Nothing to Fear

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MP3 Audio (7.75 MB)


Nothing to Fear

MP3 Audio (7.75 MB)

The deadline looms, edging ever closer. You should be home, not stuck in the office working late. The clock sweeps by minute after minute, but no ideas come to mind. You’re in trouble. Every tick of the second hand sounds like a bomb going off in your head. TICK… TICK… TICK… TICK…

You realize as you watch the time fly by that there is little chance that this project is going to be done on time. This is the second time this quarter; your boss is going to be livid. What if this is it—what if he fires you? You can feel the stress levels rising. It’s unbearable. Your heart races, your breathing is rapid, your palms begin to sweat.

What are you going to do?

Just a quick break. Just a brief mental refueling to get the creative juices flowing…

…three hours later and you look up to realize that you’ve spent the last three hours watching cat videos and scrolling your Facebook feed, and you’re no closer to getting the project done.

What just happened?

You just experienced the "Acute Stress Response."

Our bodies are designed with a system to protect us from threats, real or imagined. When we perceive a threat, our body enters into survival mode. It releases adrenaline, norepinephrine, and cortisol, which act to heighten our senses and muscular response for the impending fight or flight. The heart rate and respiratory rate increases, and our liver releases glucose for quick energy.

While this is immensely helpful in situations of real immediate physical harm, this exact same physiological response comes into play whenever our body is exposed to a stressor of any variety. Whether it's work-related stress, the loss of a job, finals week, marital difficulties or the loss of a loved one—stress is stress, and our body ultimately undergoes the same basic response.

Fight or flight

When life gets difficult and stress levels rise this stress response kicks in and our response to that system results in one of two possibilities: We either tackle the problem head-on or avoid it entirely. Engage or withdraw.

When we withdraw, we might think we’re unwinding, relaxing, destressing, chilling—whatever term we want to use, it doesn’t change the fact that we’re temporarily withdrawing from the difficulties and rigors of life in order to manage our stress levels.

A certain degree of withdrawal is healthy, providing us with an opportunity to mentally refuel. But what happens when that periodic and healthy withdrawal becomes escapism, a complete avoidance of life’s difficulties and stresses, or worse yet—an individual turns to substances or addictive behaviors to numb the pain?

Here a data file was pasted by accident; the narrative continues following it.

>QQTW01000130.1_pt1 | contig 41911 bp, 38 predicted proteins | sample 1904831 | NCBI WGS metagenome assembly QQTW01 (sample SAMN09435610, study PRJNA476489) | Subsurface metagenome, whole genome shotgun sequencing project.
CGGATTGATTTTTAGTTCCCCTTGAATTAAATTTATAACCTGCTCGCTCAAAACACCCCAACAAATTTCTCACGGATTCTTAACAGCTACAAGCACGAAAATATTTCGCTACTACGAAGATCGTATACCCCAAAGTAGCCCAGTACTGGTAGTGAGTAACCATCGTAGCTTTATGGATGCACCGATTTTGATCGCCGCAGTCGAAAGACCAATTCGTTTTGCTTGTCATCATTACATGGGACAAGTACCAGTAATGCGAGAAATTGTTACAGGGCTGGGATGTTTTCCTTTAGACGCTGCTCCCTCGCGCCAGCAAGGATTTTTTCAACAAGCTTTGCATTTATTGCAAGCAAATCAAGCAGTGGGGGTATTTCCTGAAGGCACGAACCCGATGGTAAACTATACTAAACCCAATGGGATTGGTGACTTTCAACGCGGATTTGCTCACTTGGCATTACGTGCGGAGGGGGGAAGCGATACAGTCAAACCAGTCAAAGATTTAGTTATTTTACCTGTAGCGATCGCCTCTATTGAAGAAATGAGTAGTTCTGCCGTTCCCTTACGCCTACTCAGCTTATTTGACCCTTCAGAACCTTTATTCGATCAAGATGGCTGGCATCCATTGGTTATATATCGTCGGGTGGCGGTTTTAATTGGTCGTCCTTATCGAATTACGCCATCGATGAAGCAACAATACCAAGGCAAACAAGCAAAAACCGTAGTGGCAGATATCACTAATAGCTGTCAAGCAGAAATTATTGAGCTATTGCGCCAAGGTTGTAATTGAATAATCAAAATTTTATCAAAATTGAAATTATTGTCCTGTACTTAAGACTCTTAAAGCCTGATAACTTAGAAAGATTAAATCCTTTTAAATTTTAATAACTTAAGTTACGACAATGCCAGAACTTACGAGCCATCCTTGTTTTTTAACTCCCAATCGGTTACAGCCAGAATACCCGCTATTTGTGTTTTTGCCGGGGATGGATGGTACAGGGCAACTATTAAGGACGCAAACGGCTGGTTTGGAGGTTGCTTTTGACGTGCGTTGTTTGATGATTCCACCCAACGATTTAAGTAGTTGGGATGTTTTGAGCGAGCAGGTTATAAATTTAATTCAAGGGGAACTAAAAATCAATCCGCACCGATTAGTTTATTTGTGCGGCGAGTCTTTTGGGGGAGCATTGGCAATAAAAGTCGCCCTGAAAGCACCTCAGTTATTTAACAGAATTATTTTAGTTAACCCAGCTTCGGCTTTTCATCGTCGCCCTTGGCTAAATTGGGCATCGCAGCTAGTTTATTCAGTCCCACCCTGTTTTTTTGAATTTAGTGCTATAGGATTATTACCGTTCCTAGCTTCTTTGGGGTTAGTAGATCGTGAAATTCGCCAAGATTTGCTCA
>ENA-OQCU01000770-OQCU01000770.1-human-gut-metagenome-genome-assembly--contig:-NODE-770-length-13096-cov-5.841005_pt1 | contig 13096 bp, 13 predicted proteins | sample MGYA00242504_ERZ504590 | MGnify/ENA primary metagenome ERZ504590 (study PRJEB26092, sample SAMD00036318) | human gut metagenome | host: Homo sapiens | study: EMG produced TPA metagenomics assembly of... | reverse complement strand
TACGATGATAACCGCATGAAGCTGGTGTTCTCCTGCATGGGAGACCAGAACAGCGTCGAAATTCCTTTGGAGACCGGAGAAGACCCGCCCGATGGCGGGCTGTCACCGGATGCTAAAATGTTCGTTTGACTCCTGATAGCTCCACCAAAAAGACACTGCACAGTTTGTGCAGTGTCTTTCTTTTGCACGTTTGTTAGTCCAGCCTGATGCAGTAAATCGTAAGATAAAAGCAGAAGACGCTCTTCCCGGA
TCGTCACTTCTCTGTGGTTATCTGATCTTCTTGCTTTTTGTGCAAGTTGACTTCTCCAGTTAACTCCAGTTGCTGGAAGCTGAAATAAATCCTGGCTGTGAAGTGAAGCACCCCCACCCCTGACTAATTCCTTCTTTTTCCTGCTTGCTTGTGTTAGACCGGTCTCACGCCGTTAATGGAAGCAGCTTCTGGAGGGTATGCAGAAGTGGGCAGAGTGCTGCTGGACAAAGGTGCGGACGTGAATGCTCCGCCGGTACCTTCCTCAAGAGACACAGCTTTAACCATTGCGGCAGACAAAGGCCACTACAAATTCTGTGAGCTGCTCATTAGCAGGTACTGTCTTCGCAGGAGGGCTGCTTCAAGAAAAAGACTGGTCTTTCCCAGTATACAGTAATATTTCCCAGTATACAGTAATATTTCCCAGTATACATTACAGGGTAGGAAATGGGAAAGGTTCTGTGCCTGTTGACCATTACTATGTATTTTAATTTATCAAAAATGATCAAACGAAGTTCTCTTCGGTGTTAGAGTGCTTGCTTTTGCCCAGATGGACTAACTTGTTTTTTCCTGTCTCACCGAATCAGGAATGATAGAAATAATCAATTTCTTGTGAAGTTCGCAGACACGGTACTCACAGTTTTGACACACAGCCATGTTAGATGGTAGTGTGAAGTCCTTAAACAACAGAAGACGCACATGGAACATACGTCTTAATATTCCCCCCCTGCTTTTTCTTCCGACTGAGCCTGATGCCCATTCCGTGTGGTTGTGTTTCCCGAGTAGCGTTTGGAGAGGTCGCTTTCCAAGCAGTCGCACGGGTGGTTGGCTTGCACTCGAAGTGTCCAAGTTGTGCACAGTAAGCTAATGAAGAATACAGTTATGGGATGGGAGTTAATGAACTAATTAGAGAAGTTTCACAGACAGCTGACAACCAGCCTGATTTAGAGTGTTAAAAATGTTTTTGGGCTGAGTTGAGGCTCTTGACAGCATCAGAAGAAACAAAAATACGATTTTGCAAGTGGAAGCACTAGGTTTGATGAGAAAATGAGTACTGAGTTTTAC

Many people today regularly withdraw from their lives, escaping to unhealthy levels of media, video gaming, and entertainment. They may turn to excessive social media use, partying, alcoholism, drug addiction or pornography in an effort to leave the real world and its stresses and pains behind. In extreme circumstances, they might turn to self-harm or even suicide in an effort to stop the pain entirely.

Is this what God intended for us?

Where do we turn?

God desires that we turn to Him in faith when life and its stresses become too much to bear. Our relationship with God the Father enables us to give Him any of the difficulties that we cannot handle and to rest assured that He will take care of them in His time and according to His will.

Because of that, we have nothing to fear or be anxious about! In Matthew 6:25-27, Jesus Christ tells those gathered for His sermon on the mount that God cares for us. Will worrying add a cubit to our stature—an hour to our life? It doesn’t make sense to worry or be anxious; instead, we must trust God and seek the Kingdom and His righteousness.

But what about those times of fear and uncertainty?

In Isaiah 41:10, the prophet Isaiah was inspired to write: “Fear not, for I am with you; be not dismayed for I am your God. I will strengthen you, yes I will help you, I will uphold you with My righteous right hand.”

We have to remember also that God has not given us a Spirit of fear, but a Spirit of power, love and self-control (2 Timothy 1:7, New International Version). We are admonished in numerous places to “be not afraid,” and to “be strong and of good courage.” There is nothing that we can face in this life that God cannot work out. He is the Father of mercies and the God of all comfort (2 Corinthians 1:3-5). It may not work out as we have planned, but it will ultimately work out for good (Romans 8:28).

With God on our side, we have nothing to fear.